AJ's Dockside is an ideal place to watch the sun set over the back river.
As much a state of mind as a geographic location, Tybee Island has an undeniable allure.
Reminiscent of the Florida Keys before those islands were spoiled by glitzy commercialization, Tybee is an easygoing, free-spirited beach town with an unpretentious, laid-back vibe guaranteed to loosen the kinks and refresh the soul. Separated from Savannah by 18 miles of salt marshes and sky, the little barrier island is just under three miles square and has a year-round population of about 3,400 residents. With a wide, three-mile long beach with multiple public access points, fishing charters, boat rentals, dolphin cruises and historic sites, it’s a great sun ‘n’ surf destination for families on vacation.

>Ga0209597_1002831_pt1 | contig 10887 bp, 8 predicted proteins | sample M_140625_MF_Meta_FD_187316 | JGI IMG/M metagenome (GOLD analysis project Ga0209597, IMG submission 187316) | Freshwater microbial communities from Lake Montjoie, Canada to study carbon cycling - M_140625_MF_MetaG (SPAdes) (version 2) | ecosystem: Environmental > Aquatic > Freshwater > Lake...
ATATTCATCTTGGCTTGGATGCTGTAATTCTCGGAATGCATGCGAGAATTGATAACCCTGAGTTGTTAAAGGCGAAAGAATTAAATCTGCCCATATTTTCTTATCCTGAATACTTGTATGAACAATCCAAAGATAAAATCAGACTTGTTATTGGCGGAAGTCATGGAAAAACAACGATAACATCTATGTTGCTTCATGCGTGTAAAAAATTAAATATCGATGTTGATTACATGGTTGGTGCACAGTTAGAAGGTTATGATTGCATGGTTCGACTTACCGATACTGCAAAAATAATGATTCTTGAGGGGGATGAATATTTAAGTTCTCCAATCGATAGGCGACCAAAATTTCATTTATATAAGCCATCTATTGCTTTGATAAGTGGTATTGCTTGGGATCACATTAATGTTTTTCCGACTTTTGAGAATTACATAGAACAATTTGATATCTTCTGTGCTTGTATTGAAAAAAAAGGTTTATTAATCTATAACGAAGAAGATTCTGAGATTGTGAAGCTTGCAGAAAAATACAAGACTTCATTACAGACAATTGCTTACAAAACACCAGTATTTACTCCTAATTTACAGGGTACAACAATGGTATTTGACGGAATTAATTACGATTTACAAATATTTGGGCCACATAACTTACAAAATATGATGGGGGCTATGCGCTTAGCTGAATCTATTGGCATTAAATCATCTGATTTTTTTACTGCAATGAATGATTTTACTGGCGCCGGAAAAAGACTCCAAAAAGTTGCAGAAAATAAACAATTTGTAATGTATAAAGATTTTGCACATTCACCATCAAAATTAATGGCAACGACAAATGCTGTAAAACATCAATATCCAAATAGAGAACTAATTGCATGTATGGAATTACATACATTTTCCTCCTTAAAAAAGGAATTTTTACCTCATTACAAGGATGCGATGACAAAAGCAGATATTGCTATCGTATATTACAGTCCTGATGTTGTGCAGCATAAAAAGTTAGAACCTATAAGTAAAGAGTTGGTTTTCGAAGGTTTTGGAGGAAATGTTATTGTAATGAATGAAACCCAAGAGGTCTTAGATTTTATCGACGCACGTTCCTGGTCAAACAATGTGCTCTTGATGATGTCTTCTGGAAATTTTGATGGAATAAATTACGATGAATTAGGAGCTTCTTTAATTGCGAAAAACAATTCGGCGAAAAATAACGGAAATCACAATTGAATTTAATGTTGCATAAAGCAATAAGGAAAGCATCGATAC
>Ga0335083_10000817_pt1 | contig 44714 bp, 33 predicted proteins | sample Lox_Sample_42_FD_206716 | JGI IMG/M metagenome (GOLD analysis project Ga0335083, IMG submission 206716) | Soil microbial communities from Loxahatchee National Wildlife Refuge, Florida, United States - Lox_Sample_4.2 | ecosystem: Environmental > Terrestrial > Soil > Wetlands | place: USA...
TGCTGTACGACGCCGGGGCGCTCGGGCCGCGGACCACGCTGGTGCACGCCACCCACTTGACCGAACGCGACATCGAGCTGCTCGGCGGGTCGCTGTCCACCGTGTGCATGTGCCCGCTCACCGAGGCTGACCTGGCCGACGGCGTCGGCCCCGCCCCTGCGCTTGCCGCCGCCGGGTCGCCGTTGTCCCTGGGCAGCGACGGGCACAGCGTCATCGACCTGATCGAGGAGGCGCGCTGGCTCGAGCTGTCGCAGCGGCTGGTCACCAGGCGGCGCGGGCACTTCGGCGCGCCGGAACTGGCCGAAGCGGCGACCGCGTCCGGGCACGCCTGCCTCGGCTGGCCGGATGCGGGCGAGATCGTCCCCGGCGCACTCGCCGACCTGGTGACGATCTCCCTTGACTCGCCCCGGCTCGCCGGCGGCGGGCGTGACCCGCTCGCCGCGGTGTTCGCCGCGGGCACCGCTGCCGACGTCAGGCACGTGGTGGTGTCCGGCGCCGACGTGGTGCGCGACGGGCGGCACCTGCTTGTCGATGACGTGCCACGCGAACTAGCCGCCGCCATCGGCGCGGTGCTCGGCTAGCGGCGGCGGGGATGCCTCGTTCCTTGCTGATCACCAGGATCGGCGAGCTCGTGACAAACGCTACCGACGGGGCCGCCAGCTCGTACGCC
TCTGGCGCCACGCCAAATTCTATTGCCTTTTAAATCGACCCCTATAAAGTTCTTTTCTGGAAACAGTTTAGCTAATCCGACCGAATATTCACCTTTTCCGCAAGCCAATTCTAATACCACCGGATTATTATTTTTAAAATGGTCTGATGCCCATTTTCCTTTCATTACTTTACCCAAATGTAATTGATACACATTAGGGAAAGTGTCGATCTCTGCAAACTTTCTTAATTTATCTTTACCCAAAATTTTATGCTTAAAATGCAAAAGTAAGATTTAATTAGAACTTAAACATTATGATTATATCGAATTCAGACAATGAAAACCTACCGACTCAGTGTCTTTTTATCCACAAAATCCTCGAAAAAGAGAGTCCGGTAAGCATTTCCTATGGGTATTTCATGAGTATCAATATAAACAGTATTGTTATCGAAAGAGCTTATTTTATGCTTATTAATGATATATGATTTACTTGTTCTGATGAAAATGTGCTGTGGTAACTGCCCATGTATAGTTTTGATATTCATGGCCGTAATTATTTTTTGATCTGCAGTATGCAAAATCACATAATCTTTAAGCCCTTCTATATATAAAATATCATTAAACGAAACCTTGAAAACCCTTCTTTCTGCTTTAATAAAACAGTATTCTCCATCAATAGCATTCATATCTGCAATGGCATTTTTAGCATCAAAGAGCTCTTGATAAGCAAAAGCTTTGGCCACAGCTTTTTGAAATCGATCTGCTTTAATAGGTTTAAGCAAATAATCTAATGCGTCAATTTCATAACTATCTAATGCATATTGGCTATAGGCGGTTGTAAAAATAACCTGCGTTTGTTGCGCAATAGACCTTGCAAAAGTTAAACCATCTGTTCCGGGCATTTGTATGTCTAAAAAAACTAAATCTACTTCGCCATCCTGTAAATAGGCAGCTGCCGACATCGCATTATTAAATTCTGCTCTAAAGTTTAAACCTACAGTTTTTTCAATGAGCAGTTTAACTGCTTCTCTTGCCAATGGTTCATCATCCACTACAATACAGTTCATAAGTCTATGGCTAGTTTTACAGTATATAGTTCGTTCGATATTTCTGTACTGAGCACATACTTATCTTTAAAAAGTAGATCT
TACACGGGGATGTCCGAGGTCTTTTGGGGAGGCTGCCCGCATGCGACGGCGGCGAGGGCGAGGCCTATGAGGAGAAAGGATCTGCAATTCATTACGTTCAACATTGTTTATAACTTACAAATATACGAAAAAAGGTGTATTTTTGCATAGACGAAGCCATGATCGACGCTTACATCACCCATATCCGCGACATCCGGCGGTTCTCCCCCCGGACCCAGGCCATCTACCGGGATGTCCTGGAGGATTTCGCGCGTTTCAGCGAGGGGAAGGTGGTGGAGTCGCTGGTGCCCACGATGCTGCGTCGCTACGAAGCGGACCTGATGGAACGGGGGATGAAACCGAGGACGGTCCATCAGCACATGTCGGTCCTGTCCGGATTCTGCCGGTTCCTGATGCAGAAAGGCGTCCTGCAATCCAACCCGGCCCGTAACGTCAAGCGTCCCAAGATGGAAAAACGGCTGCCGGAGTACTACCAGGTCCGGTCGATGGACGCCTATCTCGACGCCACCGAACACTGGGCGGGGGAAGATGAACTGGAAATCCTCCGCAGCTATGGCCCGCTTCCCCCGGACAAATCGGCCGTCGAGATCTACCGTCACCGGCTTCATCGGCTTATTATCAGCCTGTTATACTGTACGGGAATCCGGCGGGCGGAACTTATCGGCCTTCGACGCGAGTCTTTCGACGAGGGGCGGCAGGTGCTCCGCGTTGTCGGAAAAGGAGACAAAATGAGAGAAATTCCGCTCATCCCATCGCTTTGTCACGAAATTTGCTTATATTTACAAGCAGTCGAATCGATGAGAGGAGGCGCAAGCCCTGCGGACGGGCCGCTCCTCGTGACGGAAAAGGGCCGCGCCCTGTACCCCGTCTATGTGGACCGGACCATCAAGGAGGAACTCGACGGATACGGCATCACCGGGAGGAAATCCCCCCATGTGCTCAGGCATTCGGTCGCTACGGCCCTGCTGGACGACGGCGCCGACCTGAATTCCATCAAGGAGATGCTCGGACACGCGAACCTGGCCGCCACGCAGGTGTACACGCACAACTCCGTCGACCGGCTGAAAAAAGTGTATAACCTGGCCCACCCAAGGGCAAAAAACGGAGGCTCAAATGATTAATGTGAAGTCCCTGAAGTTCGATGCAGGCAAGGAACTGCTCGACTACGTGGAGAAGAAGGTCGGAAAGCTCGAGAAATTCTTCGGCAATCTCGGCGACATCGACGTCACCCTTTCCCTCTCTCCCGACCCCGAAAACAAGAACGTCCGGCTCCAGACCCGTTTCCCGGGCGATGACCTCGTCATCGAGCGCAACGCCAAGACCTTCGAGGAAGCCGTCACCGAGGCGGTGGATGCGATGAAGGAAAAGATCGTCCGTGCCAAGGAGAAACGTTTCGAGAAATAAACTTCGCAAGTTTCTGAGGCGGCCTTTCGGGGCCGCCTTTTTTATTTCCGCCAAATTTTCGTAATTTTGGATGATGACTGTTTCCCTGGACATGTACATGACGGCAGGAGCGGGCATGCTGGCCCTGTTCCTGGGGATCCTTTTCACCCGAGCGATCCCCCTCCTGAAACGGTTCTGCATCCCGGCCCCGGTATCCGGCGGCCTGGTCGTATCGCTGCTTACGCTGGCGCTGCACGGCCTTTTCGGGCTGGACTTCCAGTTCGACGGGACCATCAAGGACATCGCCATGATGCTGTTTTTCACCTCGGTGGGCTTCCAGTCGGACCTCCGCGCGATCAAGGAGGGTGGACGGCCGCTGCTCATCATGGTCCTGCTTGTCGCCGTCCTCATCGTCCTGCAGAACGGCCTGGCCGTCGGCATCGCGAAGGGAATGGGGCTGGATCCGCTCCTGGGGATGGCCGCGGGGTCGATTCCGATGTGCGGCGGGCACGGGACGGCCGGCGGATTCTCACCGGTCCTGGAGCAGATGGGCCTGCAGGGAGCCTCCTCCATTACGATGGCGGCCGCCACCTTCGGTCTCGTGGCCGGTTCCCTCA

For all the comforts of home, there are many agencies on the island that rent charming, fully furnished Tybee abodes. As we recently discovered, Tybee is also an ideal spot for a long, lazy weekend getaway for two. A friend had recommended Mermaid Cottages, and owner Diane Kaufman fixed us up with a snazzy three-level home called Shore Leave. With soaring cathedral ceilings, cheerful, attractive furnishings, a large modern kitchen, wet bar, second-story deck, small screened porch and fenced yard for our two dogs, there was plenty of room to unwind after the five-hour drive from east Cobb. It was the perfect home base for exploring what the island has to offer. I’m often accused of “traveling on my stomach,” meaning I tend to scope out potential eateries at a vacation destination before I look for area attractions or prospective lodgings. I’d picked AJ’s Dockside Restaurant as the logical place to kick off our sojourn, not only because of the gorgeous sunsets over the Back River, but also because of its on-line menu. A delightfully unassuming little place with plenty of local color, AJ’s has a small kitchen that turns out a respectable variety of dishes. We took an outdoor table near the boat docks and watched pelicans settle in on pilings and the last rays of sun turn the horizon pale mauve as we decided what to eat. We went for the deviled crab and crab stew, made with local blue crab, both lump and claw meat; grilled local mahi mahi; and grilled corvina with lump crab meat and Cajun cream sauce. The corvina, flown in from California, was a revelation. In taste and texture it resembled sea bass. We’ll be looking for it on menus elsewhere. A word to the wise — make sure you get AJ’s house made remoulade sauce with your seafood. This non-traditional version has capers, lime juice and “a little bit of this and a little bit of that,” according to our waitress. Put simply, it rocks. The next day was warm and breezy and the ocean’s siren song lured to us Marlin Monroe’s Surfside Grill in the Beachside Colony condos. On an open air wooden deck with an unobstructed view of the Atlantic, surrounded by sand dunes and sea oats, we sampled some of chef Ellen Anderson’s signature dishes. Oysters on the half shell topped with tri-color sweet peppers, crumbled bacon and fontina cheese were tasty. A rack of ribs with a sweet and spicy sauce was accompanied by some of the best sweet potato French fries I’ve ever had. Ellen’s mojo hen, a house specialty, is a split Cornish hen rubbed with citrus and spices and baked to a juicy tenderness. Warm peach pecan chutney complements the fowl, as do sides of collards and fried cakes of jalapeno cheddar grits. Tucked away on Tybrisia Street near the pier on the island’s south end is the Irene Sullivan Gallery. Sullivan, a poet and painter, represents more than 20 artists who work in oils, acrylics and watercolor. We particularly admired some whimsical koi fish done by Mica Weeks in watercolors on canvas, as well as some beautiful impressionistic florals painted by artist Tiffani Taylor. Hunter House Inn is an easy walk from the gallery, and it is like nothing else on the island. Built almost a century ago as a family beach house, the three-story structure went through several owners and when John Hunter bought it in 1988, it had been converted into a low-rent apartment building and fallen on hard times. Hunter fully restored the structure and now lives on the top floor. Below is a gracious four-room inn, restaurant and bar. Hunter’s business partner, Espy Geissler, is a self-taught chef who wants diners to feel as if they were guests at a dinner party in his own home. His food is American classic with Southern influences, and boldly seasoned. A rich seafood bisque of tomato, basil, cognac with shrimp and lobster essences and fresh crab meat practically explodes with flavor. Cajun-spiced crab cakes are chock full of lump and claw meat, lightly fried and served with Geissler’s homemade tomato chutney, a robust concoction that perfectly accentuates the crab. Thick slices of fried green tomato have more texture and tongue-pleasing acidity than most versions. While Hunter House offers fine dining, dress code is island casual. Most restaurants on Tybee are even more free and easy, if not downright funky, such as our next stop. Café Loco is almost hidden beneath the bridge over Lazaretto Creek, which marks Tybee’s city limits. The view from its top floor dining deck includes a small marina, marshes and an expansive swath of water, another wonderful place to watch sunsets. In the downstairs bar and restaurant we met owner Joel Solomon, a 1987 Marietta High School grad who served in the Coast Guard at Tybee and came back to open his eatery because he couldn’t resist the island’s joie de vivre. “People are really different here. I like the Key West-style atmosphere,” he says. If you’re a shrimp fan, this is the place to come. Solomon buys it daily from two trawlers docked outside his back door. We couldn’t stop eating his steamed shrimp flecked with peppery spices and served with drawn butter for dunking. Café Loco is also known for its wings, which are excellent. On our last day on Tybee we sought out Seaside Sisters, a marvelously fun shop full of whimsical art, coastal cottage furniture, colorful jewelry and eclectic décor and accessories. The ladies who run it are friendly and warm, the reigning attitude here on the island. It’s almost impossible to browse through the appealing merchandise without buying. I came away with several interesting necklaces and some wind chimes with a particularly melodious tone. For our farewell meal, we went to MacElwee’s Seafood House for some fresh oysters on the half shell. Owner Lynn Zeigler is a happy dynamo with a jovial laugh bigger than she is. It was much in evidence as she and daughter Audrey bustled back and forth from oil cloth-covered tables to the kitchen, bearing platters of several kinds of fish and shellfish, steak, chicken and pasta to appreciative customers. Fried asparagus spears with horseradish dipping sauce were a real treat, as was blackened mahi, gently seasoned so as not to overwhelm the fish and cooked just right. But Zeigler’s home run, as far as I’m concerned, is her take on a beloved coastal dish known as low country boil. She sauteés local shrimp and sausage together and serves them over a bed of freshly cooked chopped collard greens and homemade red rice full of onion, celery, bell pepper, bacon fat and seasonings. Unusual and inventive, this dish has an absolutely stupendous flavor that I won’t soon forget.